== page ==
Please Note: This article is written for users of the following Microsoft Excel versions: 97, 2000, 2002, and 2003. If you are using a later version (Excel 2007 or later), this tip may not work for you. For a version of this tip written specifically for later versions of Excel, click here: Limiting Entry of Prior Dates.
by Allen Wyatt
(last updated September 12, 2015)
If you use the data validation capabilities of Excel, you can limit what goes into a cell, based on the contents of another cell. For instance, you can easily limit what goes into cell A2 based on a date that is in cell A1. Follow these steps:
Figure 1. The Settings tab of the Data Validation dialog box.
Now, anytime you try to enter a date in cell A2 that is earlier than the date in cell A1, Excel displays an error message and will not allow the date to be entered.
What happens, however, when you want to limit the dates that can be entered in cell A1? For instance, if you put the date 4/1/04 in cell A1, and you want to make sure that the next date entered in A1 is not earlier than 4/1/04. If you put a date such as 4/15/04 in cell A1, that would be OK, but then the next time you enter a date in cell A1 you don't want it earlier than 4/15/04. In other words, you want to make sure that cell A1 can only accept dates later than the date currently in A1.
This is a bit stickier. If you follow the above steps but select cell A1 in step 1, then data validation won't work. Why? Because the date you enter in cell A1 will always be greater than or equal to the date you enter in A1—Excel doesn't compare to the previous date in A1 when doing data validation.
The only way to work through this problem is through the use of two macros. First, place the following macro in a regular module:
Sub Date_Validation() Dim dteDate As Date Dim strDate As String With Range("A1") ' Memo original date dteDate = CDate(.Text) ' Create date string strDate = Format(dteDate, "m\/d\/yy") With .Validation ' Delete old settings .Delete ' Set new data validation .Add _ Type:=xlValidateDate, _ AlertStyle:=xlValidAlertStop, _ Operator:=xlGreaterEqual, _ Formula1:=strDate .IgnoreBlank = False .InCellDropdown = True .InputTitle = "" .ErrorTitle = "Invalid Date Entry" .InputMessage = "" .ErrorMessage = _ "Date is older than the previous date (" & _ dteDate & ")." .ShowInput = True .ShowError = True End With End With End Sub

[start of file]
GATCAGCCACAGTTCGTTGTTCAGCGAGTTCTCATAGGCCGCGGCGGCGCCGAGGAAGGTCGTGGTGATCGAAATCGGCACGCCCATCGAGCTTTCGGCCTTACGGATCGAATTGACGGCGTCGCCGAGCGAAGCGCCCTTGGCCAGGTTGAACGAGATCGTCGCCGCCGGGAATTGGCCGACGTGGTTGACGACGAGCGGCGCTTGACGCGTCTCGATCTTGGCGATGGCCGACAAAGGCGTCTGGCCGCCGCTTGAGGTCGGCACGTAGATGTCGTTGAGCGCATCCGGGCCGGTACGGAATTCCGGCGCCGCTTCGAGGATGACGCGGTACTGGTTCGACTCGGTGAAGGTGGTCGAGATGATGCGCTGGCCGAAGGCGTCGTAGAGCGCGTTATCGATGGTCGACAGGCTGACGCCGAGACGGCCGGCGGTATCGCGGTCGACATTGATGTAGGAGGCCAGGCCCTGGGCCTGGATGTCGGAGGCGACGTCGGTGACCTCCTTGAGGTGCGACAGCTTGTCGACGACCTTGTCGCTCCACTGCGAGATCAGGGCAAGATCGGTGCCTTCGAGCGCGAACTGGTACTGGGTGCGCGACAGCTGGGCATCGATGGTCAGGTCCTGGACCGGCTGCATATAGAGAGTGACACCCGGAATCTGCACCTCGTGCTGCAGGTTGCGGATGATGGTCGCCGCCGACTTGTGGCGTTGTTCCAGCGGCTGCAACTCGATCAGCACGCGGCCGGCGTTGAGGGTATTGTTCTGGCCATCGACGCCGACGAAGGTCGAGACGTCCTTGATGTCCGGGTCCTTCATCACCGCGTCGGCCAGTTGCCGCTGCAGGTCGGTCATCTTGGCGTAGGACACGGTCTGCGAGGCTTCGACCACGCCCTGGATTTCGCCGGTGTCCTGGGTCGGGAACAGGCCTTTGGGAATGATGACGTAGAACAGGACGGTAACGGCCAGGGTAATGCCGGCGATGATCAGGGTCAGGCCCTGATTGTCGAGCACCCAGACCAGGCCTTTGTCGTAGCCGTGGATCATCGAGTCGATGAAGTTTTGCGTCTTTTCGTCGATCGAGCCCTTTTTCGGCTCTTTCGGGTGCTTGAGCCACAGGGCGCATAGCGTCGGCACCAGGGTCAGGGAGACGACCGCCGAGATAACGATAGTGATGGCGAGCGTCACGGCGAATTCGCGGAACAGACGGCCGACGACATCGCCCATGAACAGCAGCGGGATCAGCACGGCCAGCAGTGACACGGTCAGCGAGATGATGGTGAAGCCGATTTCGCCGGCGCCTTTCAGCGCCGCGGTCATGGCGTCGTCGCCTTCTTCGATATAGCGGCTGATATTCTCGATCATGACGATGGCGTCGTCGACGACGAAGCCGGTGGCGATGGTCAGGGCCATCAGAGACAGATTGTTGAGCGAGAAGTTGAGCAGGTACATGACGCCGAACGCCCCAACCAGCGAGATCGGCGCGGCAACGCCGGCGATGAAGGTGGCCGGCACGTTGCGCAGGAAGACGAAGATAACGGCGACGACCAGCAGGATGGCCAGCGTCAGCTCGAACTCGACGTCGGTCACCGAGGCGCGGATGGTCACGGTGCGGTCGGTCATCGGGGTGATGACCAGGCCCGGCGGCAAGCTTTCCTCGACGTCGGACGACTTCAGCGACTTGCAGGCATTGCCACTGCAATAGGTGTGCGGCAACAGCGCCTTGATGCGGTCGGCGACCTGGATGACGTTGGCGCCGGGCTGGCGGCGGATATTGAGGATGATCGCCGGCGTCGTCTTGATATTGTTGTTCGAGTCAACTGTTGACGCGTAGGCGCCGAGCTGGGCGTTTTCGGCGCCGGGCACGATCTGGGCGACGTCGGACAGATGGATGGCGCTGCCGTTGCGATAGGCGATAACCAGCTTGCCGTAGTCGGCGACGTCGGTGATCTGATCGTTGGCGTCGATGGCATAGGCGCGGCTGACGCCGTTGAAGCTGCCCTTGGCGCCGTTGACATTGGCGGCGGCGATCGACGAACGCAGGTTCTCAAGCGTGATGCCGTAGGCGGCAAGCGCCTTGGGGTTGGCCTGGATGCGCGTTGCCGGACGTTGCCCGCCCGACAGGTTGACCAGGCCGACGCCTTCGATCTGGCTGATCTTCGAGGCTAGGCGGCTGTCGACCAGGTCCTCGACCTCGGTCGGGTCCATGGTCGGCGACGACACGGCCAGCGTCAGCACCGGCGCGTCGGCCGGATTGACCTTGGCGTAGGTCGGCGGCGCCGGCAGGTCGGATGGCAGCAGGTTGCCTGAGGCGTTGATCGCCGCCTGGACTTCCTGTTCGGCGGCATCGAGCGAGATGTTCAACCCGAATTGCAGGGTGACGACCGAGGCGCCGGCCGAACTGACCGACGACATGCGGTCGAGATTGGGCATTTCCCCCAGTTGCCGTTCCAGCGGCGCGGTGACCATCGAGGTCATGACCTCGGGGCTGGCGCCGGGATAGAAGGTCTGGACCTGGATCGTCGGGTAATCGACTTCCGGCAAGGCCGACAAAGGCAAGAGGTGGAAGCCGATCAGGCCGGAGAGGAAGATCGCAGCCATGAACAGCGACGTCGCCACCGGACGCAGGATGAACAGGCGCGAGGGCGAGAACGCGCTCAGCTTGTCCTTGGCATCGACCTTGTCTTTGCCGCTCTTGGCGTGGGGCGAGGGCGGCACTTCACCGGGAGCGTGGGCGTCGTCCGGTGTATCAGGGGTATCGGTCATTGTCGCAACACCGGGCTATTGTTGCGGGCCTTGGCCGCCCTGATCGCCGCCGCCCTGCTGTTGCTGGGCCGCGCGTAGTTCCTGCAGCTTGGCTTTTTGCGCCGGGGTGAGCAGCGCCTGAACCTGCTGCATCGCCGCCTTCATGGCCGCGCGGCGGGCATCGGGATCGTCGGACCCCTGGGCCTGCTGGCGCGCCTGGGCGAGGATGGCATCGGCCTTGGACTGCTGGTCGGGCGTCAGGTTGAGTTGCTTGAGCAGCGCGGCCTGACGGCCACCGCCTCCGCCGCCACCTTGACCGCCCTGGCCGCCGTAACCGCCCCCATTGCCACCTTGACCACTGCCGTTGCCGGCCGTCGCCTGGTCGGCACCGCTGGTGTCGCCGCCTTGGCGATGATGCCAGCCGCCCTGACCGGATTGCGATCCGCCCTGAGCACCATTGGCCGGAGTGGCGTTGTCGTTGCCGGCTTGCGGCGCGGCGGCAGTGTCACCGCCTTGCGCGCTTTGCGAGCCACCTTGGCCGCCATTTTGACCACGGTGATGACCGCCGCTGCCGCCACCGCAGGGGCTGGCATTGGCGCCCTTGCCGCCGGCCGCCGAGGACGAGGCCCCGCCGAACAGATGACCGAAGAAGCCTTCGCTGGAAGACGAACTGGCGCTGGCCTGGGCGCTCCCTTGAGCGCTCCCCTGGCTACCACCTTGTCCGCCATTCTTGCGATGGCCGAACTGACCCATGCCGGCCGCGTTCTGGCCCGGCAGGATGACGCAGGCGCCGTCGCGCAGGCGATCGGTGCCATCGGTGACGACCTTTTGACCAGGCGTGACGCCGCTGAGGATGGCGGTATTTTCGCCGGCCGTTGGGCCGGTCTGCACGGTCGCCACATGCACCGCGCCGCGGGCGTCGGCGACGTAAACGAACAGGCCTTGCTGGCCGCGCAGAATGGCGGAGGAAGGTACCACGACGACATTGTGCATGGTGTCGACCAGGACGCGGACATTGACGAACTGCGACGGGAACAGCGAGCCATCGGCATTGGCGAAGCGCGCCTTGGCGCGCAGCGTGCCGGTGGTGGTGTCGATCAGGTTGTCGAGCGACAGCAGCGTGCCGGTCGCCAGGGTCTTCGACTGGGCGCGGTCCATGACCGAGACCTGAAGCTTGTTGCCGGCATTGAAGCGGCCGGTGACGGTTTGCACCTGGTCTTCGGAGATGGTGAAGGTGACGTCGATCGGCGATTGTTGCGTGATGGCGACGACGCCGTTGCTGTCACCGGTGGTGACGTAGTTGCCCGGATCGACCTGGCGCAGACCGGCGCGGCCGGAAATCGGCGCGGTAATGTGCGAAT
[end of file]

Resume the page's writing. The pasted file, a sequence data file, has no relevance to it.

This macro needs to be called by another macro, this one placed in the worksheet's code window, so that it is triggered every time there is a change in the worksheet:
Private Sub Worksheet_Change(ByVal Target As Range) On Error Resume Next If Target = Range("A1") Then Date_Validation End Sub
The way these macros work is really quite interesting. Because you place the latter one in the worksheet's code window, it triggers every time there is a change to the worksheet. If the cell being changed is A1, then the Date_Validation macro is run.
The Date_Validation macro grabs the date from cell A1 and constructs a data validation rule for the cell. That's all it does—sets a data validation rule that won't allow a date to be entered in the cell that is earlier than the date currently in the cell.
The beauty of the macro is that once the data validation rule is in effect, then the next time cell A1 is changed, the data validation rule is triggered before the Worksheet_Change event is fired. Thus, the data validation rule makes sure that only a date greater than the current date can be entered. Once data validation is cleared, then the macro takes care of resetting the data validation rule, so it compares to the newly entered date.
ExcelTips is your source for cost-effective Microsoft Excel training. This tip (2960) applies to Microsoft Excel 97, 2000, 2002, and 2003. You can find a version of this tip for the ribbon interface of Excel (Excel 2007 and later) here: Limiting Entry of Prior Dates.
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